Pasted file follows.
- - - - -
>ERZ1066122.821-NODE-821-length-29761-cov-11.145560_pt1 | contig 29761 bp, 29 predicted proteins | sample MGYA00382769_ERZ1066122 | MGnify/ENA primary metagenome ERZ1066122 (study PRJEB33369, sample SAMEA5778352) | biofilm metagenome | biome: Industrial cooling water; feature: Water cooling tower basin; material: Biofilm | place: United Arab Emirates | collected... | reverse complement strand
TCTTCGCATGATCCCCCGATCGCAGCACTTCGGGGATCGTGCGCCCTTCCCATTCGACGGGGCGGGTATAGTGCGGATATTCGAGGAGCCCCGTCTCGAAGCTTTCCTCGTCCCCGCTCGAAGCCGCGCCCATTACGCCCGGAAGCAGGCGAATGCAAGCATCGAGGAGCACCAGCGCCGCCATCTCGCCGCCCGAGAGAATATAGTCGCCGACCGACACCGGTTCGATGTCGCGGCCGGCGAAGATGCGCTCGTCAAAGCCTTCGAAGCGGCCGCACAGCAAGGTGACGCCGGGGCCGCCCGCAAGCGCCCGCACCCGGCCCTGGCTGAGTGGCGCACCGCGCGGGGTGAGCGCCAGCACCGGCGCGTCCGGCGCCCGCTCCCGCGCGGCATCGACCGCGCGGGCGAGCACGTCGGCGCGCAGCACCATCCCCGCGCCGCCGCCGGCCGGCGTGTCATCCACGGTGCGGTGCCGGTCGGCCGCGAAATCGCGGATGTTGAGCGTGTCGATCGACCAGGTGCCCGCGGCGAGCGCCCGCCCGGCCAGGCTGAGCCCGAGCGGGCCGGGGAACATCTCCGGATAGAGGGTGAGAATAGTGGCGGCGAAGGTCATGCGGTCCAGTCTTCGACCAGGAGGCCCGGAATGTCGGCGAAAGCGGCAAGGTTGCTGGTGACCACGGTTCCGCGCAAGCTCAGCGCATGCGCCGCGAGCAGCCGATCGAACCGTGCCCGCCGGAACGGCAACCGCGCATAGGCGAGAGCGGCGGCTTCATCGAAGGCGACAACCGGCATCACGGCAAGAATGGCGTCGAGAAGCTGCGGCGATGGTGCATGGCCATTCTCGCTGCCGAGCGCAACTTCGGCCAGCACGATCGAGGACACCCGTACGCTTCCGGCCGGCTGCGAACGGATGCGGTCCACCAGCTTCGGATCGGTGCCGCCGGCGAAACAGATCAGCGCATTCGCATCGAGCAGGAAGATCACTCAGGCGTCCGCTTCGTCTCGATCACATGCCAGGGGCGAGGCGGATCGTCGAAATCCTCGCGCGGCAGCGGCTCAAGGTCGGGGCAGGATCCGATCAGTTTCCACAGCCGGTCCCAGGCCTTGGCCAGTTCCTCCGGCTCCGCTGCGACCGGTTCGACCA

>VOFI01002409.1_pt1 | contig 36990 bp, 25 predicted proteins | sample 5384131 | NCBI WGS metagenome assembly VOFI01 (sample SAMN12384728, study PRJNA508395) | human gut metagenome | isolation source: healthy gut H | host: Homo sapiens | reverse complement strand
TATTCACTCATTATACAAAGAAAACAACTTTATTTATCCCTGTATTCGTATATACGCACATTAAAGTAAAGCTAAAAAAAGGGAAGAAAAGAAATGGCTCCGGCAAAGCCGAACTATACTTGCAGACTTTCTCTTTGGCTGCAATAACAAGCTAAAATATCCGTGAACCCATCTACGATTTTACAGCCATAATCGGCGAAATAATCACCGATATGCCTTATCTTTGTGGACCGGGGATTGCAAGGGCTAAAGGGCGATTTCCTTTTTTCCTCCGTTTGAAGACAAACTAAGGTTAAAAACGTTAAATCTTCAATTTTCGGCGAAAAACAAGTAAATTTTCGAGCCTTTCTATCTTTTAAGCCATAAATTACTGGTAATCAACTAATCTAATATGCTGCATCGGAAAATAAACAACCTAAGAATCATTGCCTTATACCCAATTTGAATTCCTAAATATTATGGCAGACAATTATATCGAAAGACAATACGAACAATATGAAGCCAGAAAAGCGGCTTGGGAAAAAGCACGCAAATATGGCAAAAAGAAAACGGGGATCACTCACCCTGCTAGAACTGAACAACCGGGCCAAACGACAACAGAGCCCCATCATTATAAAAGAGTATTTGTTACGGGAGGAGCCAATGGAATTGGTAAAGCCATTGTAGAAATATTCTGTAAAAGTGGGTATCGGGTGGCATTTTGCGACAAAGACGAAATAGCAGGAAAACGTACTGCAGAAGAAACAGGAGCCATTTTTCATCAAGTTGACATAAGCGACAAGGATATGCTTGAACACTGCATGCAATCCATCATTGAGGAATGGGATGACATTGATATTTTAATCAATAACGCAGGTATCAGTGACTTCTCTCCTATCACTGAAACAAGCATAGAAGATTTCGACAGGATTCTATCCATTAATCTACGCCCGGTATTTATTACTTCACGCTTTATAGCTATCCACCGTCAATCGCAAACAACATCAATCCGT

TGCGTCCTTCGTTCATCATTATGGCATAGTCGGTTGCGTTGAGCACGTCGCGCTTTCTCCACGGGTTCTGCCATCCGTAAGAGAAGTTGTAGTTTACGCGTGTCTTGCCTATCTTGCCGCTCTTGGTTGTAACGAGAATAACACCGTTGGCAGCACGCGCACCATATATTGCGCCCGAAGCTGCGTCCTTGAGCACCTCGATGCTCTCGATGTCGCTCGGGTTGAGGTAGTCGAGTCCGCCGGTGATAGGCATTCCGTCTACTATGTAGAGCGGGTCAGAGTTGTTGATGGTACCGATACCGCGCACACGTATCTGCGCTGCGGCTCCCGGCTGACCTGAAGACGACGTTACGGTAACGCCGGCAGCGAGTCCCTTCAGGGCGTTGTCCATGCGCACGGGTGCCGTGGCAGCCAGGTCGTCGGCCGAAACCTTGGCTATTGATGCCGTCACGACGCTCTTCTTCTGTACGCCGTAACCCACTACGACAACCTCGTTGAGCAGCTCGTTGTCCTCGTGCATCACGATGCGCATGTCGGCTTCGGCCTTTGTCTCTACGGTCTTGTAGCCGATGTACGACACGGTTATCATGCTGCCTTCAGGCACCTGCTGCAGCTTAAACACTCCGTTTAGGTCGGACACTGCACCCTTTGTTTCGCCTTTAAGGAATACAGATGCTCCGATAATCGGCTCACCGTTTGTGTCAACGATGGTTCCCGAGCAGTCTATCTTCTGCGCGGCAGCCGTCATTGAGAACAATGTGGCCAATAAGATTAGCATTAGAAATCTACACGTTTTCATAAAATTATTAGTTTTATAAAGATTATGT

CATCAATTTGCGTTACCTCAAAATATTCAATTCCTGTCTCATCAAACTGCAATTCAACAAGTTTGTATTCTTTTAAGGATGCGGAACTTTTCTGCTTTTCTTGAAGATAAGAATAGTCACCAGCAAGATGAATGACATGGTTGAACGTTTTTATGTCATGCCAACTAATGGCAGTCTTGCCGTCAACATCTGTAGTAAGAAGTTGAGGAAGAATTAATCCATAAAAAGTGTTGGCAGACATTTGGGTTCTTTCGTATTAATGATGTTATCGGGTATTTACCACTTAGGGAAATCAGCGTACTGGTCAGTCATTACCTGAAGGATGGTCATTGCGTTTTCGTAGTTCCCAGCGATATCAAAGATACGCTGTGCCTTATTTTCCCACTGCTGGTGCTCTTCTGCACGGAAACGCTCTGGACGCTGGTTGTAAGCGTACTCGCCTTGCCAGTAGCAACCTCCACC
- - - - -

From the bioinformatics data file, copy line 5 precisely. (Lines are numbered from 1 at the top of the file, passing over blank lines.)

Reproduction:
TGCGTCCTTCGTTCATCATTATGGCATAGTCGGTTGCGTTGAGCACGTCGCGCTTTCTCCACGGGTTCTGCCATCCGTAAGAGAAGTTGTAGTTTACGCGTGTCTTGCCTATCTTGCCGCTCTTGGTTGTAACGAGAATAACACCGTTGGCAGCACGCGCACCATATATTGCGCCCGAAGCTGCGTCCTTGAGCACCTCGATGCTCTCGATGTCGCTCGGGTTGAGGTAGTCGAGTCCGCCGGTGATAGGCATTCCGTCTACTATGTAGAGCGGGTCAGAGTTGTTGATGGTACCGATACCGCGCACACGTATCTGCGCTGCGGCTCCCGGCTGACCTGAAGACGACGTTACGGTAACGCCGGCAGCGAGTCCCTTCAGGGCGTTGTCCATGCGCACGGGTGCCGTGGCAGCCAGGTCGTCGGCCGAAACCTTGGCTATTGATGCCGTCACGACGCTCTTCTTCTGTACGCCGTAACCCACTACGACAACCTCGTTGAGCAGCTCGTTGTCCTCGTGCATCACGATGCGCATGTCGGCTTCGGCCTTTGTCTCTACGGTCTTGTAGCCGATGTACGACACGGTTATCATGCTGCCTTCAGGCACCTGCTGCAGCTTAAACACTCCGTTTAGGTCGGACACTGCACCCTTTGTTTCGCCTTTAAGGAATACAGATGCTCCGATAATCGGCTCACCGTTTGTGTCAACGATGGTTCCCGAGCAGTCTATCTTCTGCGCGGCAGCCGTCATTGAGAACAATGTGGCCAATAAGATTAGCATTAGAAATCTACACGTTTTCATAAAATTATTAGTTTTATAAAGATTATGT